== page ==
Las Vegas History  
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A Brief Las Vegas History:

History .. please don't quote me but ,,,
... Las Vegas was officially founded in May 15, 1905 as a watering hole for travelers on the way to Los Angeles or to parts east of here. Centrally located in the southwest quadrant of the US, Las Vegas was ideal as a transportation hub as it also had plenty water.

In the past century, Las Vegas went through several growth spurts which in the beginning were mostly influenced by outside factors. Then at some point along the way Las Vegas became its own architect. Early on an outcast among cities Las Vegas has become the place where not everything you hear about it is true and all those others things you've heard couldn't possibly be all be lies.

Las Vegas began as a contradiction. It lies in the middle of one of the driest deserts in the world and it has enough water to support a railroad stop and later, a small city. Within just over 5 years however, on October 1, 1910, the Nevada legislature passed a set of rather unfortunate anti-gambling laws which went so far as to prohibited 'coin flipping'. Compare that to now where Las Vegas has a staggering 200,000+ casino slots machines in over 1700 licensed gambling establishments and only a million and a half residents. These slots range from classic penny slots to huge machines that give progressive jackpots.

Undeterred, Las Vegas quickly subverted these laws. Gamblers in Las Vegas pioneered the 'speakeasy' style of operation where patrons had to know passwords to get in to 'underground' games.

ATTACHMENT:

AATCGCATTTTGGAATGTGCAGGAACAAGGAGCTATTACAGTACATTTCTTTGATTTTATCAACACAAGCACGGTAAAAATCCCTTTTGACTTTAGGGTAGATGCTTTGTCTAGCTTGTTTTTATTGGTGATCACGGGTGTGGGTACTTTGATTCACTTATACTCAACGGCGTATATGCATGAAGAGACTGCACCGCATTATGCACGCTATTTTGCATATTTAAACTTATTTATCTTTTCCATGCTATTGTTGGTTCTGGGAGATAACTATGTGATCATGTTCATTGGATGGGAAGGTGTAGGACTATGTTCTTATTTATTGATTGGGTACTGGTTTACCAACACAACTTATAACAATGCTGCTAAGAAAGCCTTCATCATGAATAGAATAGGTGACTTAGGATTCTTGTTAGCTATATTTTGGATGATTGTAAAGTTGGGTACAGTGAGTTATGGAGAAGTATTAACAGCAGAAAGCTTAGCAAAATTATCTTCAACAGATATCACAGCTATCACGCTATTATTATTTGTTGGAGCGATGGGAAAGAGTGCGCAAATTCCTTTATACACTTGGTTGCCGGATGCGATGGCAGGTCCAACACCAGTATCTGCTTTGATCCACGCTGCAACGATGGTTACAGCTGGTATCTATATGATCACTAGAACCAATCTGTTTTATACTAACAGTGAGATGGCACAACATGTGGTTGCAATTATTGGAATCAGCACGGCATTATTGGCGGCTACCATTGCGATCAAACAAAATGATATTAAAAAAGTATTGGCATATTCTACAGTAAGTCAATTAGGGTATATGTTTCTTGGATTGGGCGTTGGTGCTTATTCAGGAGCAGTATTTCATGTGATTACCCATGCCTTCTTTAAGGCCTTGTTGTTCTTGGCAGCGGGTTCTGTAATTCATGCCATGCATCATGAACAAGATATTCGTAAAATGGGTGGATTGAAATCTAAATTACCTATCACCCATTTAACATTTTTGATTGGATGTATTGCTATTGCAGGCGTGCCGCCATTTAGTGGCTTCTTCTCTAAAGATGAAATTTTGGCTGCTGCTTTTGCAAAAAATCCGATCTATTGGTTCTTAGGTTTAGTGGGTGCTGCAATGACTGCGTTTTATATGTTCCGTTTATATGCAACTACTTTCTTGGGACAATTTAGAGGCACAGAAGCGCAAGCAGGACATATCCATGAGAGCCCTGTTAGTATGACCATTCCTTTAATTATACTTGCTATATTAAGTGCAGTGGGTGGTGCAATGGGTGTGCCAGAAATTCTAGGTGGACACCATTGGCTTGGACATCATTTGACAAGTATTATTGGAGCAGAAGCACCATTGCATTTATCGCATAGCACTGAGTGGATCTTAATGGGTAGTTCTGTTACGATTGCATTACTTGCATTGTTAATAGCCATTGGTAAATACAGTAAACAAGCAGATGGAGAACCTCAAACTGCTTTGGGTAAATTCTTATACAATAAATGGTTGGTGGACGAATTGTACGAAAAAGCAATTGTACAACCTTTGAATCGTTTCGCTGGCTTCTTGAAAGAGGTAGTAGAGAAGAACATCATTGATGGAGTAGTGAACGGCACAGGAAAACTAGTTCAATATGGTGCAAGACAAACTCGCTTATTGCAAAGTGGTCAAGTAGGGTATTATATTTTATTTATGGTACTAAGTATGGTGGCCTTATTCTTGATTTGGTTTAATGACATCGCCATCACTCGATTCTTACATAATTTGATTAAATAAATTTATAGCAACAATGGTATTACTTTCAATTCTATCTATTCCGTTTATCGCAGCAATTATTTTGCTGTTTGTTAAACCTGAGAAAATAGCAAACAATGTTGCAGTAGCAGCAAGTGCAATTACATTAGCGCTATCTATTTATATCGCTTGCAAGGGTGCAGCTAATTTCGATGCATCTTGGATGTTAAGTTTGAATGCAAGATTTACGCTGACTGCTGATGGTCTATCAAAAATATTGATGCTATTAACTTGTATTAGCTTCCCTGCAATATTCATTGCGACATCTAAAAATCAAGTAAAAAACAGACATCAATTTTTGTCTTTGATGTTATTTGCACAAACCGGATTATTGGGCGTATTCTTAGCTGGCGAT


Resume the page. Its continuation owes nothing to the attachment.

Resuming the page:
Finally, in March 19, 1931 the Nevada legislature changed its mind. One month later, the City of Las Vegas Issued 6 gambling licenses. (1) The intent was to use gaming taxes to fund education which it has since then. In fact, since then the introduction of gaming into most other states is rationalized on the basis if its contribution to education funding.

The timing was perfect because also in 1931, the Black Canyon Project began. At its peak, the work force employed by Hoover Dam was over 5,100 people. The repeal of the 18th amendment the stage was set for Las Vegas to begin its new future. All the right elements were in place, legalized gambling, alcohol and a perfect market for those things nearby.

Divorce laws became a model for future laws in other places but until then they spawned a 'quickie' divorce industry which brought many temporary residents to Las Vegas and Reno. They often stayed in places referred to as 'dude' ranches. A 'dude ranch' is of course a 'fancy' place in the local vernacular of that time. Amenities were provided which attracted well-to-do clients seeking to be unattached from their mates.

All good things must come to an end and unfortunately Hoover Dam was one of those projects that finished ahead of schedule. Great for the country but not really good news locally.

However, Las Vegas had grown from a population of 5,165 in 1930 to 8,422 by 1940 and prospered during the late years of the Great Depression.

With the outbreak of World War II, Las Vegas again became a valuable contributor to the welfare of the nation. Because of its isolation, readily available water, cheap power, raw materials and great weather and centralized location, Las Vegas became a focus the Defense Department and the Defense Industry.

Construction was already under way 3 months before the outbreak of WW II. for the giant Basic Magnesium Plant which was to be completed in 2 years and ultimately employing even more people than the Hoover Dam project. The plant was built in a place called 'Midway City' because it was midway between Las Vegas and Hoover Dam. (2)

That place was renamed Henderson in March 1942 and now has a population of over 200,000 residents.

The Nellis Gunnery Range evolved into what is today the premier fighter pilot school in the world.

The Nevada Test Site was America's nuclear testing ground.

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